Apair of damning reports predicted some dark times for the industry ahead.
Paul Westra, an analyst with Stifel, issued a report saying the firm issued a “restaurant recession outlook.” On the same day, Jefferies analyst Andy Barish issued a report calling this the top of the restaurant cycle.
Westra sees the recent 1.5 percent to 2 percent same store sales deceleration across the industry as an indication of grim times ahead.
“Historically, restaurant industry-wide comps have decelerated -200bps to -300bps about three-to-nine months prior to the start of the 2001 and 2008 recessions,” wrote Westra, referring to basis points. “We see an eerily similar trend having started in 2Q16, implying a likely 2017 U.S. recession.”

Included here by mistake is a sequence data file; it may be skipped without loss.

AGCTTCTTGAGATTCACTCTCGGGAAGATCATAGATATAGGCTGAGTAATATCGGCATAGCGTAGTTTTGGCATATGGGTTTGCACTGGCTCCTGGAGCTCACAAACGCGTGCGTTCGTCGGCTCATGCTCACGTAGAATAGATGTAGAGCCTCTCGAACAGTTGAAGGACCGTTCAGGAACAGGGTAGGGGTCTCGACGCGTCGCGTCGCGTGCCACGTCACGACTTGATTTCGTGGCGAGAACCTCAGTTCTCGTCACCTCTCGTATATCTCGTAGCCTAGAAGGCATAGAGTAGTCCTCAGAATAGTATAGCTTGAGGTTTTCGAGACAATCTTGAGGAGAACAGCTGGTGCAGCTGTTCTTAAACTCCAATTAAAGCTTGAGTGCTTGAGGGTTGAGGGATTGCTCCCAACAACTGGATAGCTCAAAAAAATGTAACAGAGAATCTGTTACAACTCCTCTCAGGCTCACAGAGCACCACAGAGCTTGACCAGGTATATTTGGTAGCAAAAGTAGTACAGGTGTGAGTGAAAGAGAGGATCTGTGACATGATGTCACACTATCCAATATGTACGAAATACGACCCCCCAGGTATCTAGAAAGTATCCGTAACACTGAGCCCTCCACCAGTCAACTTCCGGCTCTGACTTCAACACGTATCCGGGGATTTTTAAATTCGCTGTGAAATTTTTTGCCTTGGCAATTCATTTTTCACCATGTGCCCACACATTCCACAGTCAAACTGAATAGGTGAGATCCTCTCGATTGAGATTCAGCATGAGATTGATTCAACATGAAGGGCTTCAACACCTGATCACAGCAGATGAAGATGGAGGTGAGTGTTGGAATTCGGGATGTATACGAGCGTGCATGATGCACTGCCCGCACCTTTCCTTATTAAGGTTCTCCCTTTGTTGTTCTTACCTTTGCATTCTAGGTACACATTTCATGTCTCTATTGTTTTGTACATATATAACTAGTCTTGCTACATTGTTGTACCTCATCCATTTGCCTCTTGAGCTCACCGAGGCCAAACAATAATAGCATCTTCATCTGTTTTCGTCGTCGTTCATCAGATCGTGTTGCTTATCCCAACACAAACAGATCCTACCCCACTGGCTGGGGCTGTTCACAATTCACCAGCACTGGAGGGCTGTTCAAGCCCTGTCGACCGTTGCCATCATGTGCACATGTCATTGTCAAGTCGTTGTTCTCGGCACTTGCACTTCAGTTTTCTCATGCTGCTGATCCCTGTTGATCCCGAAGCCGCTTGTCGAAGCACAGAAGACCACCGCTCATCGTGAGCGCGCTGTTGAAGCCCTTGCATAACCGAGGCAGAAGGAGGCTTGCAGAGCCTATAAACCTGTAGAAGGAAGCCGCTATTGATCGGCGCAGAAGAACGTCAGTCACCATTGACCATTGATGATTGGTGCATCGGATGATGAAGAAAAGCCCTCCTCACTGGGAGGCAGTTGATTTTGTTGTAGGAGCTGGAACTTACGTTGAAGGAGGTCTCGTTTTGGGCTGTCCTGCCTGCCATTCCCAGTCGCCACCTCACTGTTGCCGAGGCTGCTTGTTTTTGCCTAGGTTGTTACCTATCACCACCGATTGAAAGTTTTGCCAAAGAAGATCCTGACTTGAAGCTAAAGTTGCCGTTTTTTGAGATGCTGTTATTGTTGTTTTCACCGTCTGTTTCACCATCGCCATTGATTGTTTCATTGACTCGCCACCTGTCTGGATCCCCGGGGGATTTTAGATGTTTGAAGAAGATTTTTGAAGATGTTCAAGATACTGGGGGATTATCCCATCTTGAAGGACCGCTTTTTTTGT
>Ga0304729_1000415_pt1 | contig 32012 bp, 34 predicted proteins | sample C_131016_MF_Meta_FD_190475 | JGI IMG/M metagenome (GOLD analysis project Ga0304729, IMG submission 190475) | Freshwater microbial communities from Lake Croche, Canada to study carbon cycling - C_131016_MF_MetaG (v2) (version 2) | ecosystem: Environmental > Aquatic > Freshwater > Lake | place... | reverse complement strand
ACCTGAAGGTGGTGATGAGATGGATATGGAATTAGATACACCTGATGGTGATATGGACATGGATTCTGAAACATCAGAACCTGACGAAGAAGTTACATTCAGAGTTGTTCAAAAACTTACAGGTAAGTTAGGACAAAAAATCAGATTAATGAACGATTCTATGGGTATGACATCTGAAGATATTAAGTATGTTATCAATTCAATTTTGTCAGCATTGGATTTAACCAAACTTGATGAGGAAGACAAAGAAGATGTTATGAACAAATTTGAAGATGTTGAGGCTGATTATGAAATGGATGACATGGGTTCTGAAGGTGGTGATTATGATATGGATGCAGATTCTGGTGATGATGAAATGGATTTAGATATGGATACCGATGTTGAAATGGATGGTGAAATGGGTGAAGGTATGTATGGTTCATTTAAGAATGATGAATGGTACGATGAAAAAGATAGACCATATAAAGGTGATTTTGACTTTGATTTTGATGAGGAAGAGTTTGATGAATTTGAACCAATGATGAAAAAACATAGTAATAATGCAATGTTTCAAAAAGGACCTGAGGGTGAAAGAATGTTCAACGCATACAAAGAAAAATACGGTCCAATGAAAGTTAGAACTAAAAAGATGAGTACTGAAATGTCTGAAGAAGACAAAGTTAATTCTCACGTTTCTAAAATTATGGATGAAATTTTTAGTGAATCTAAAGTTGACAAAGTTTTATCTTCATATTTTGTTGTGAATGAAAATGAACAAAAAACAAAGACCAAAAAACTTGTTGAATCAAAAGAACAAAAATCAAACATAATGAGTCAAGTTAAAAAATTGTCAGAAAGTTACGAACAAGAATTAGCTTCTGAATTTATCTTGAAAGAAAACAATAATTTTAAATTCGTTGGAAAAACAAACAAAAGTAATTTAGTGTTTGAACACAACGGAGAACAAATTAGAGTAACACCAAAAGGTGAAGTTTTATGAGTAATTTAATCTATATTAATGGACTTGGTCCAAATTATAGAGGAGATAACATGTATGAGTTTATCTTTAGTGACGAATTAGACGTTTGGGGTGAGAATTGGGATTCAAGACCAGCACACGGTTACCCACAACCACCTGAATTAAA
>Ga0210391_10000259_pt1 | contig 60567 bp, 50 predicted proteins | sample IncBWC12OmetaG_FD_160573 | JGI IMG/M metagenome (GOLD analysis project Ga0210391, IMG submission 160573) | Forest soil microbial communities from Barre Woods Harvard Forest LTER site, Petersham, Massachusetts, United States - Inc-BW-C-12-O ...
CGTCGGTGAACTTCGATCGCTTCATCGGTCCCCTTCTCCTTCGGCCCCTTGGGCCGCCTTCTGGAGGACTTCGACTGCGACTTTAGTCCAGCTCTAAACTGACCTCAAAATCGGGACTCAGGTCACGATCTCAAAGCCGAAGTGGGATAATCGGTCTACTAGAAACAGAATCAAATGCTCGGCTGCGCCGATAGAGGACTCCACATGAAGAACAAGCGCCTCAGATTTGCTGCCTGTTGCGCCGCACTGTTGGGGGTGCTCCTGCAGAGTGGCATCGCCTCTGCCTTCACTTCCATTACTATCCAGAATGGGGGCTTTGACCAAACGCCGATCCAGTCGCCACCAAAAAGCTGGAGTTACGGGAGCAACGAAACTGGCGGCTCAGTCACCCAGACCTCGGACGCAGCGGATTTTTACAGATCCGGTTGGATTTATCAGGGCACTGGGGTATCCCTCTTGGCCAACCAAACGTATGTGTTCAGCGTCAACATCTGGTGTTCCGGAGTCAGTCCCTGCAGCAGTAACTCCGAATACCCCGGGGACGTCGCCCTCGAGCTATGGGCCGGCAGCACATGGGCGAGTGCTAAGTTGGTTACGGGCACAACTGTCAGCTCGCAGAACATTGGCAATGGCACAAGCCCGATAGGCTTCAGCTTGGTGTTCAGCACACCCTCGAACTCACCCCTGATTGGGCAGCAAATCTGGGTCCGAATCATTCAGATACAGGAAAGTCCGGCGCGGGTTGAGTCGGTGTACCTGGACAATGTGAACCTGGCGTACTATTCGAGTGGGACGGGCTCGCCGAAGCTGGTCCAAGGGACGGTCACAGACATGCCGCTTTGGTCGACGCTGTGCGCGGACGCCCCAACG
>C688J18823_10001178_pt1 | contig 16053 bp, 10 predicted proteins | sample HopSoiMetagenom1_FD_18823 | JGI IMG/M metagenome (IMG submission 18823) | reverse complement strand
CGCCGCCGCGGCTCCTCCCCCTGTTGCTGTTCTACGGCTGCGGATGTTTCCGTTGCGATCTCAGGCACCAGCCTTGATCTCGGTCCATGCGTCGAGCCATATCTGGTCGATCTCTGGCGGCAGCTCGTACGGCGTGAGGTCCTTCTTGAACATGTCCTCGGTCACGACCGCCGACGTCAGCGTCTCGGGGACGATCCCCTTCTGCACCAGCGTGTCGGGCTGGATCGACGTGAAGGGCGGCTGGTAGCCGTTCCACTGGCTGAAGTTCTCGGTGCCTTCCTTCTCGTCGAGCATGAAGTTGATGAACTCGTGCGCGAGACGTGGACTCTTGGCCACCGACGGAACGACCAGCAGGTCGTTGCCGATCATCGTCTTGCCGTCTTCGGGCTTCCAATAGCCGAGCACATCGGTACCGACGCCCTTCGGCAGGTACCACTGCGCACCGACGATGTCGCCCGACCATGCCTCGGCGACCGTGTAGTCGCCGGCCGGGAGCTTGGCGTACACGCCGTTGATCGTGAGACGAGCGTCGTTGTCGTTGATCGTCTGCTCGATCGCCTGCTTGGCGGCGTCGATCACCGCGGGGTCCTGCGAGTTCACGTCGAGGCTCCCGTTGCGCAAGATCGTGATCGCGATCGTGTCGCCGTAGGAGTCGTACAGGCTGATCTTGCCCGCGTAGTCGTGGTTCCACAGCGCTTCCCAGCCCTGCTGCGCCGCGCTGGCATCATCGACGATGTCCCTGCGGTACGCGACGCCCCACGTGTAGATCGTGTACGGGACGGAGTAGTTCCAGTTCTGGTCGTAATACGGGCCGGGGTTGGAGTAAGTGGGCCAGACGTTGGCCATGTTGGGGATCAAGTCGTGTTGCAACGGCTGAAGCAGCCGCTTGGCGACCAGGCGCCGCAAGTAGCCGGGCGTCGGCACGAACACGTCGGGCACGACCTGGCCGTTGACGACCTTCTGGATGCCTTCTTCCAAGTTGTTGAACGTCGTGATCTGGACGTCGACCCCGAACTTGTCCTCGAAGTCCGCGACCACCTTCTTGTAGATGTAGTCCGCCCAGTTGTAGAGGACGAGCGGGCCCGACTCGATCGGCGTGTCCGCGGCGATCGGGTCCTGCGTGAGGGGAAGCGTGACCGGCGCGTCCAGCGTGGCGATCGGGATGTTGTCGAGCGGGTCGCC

Westra predicts an average 20 percent stock price drop across restaurant categories and an average comp decline of 2.5 percent in the second half of 2016. He said it will be even worse this time because restaurants are already benefitting from low commodity prices typically seen during a recession.
Barish’s vision of grim years ahead points to the persistent unit growth as a major drag on the industry. Built with ample capital, industry unit growth has returned to “1 percent to 1.5 percent (about the same as peaks of the last cycle in ’05-’07) and broader spending growth is not translating to same store sales,” wrote Barish.
He said the emergence of small independent chains are also aggravating the trend as they expand, buoyed by the same easy capital and big investments that established brands enjoyed in past cycles.
Barish does see a silver lining. As the industry cools off, margins may actually improve as restaurant companies get serious about data, cost cutting when unit growth isn’t a revenue driver.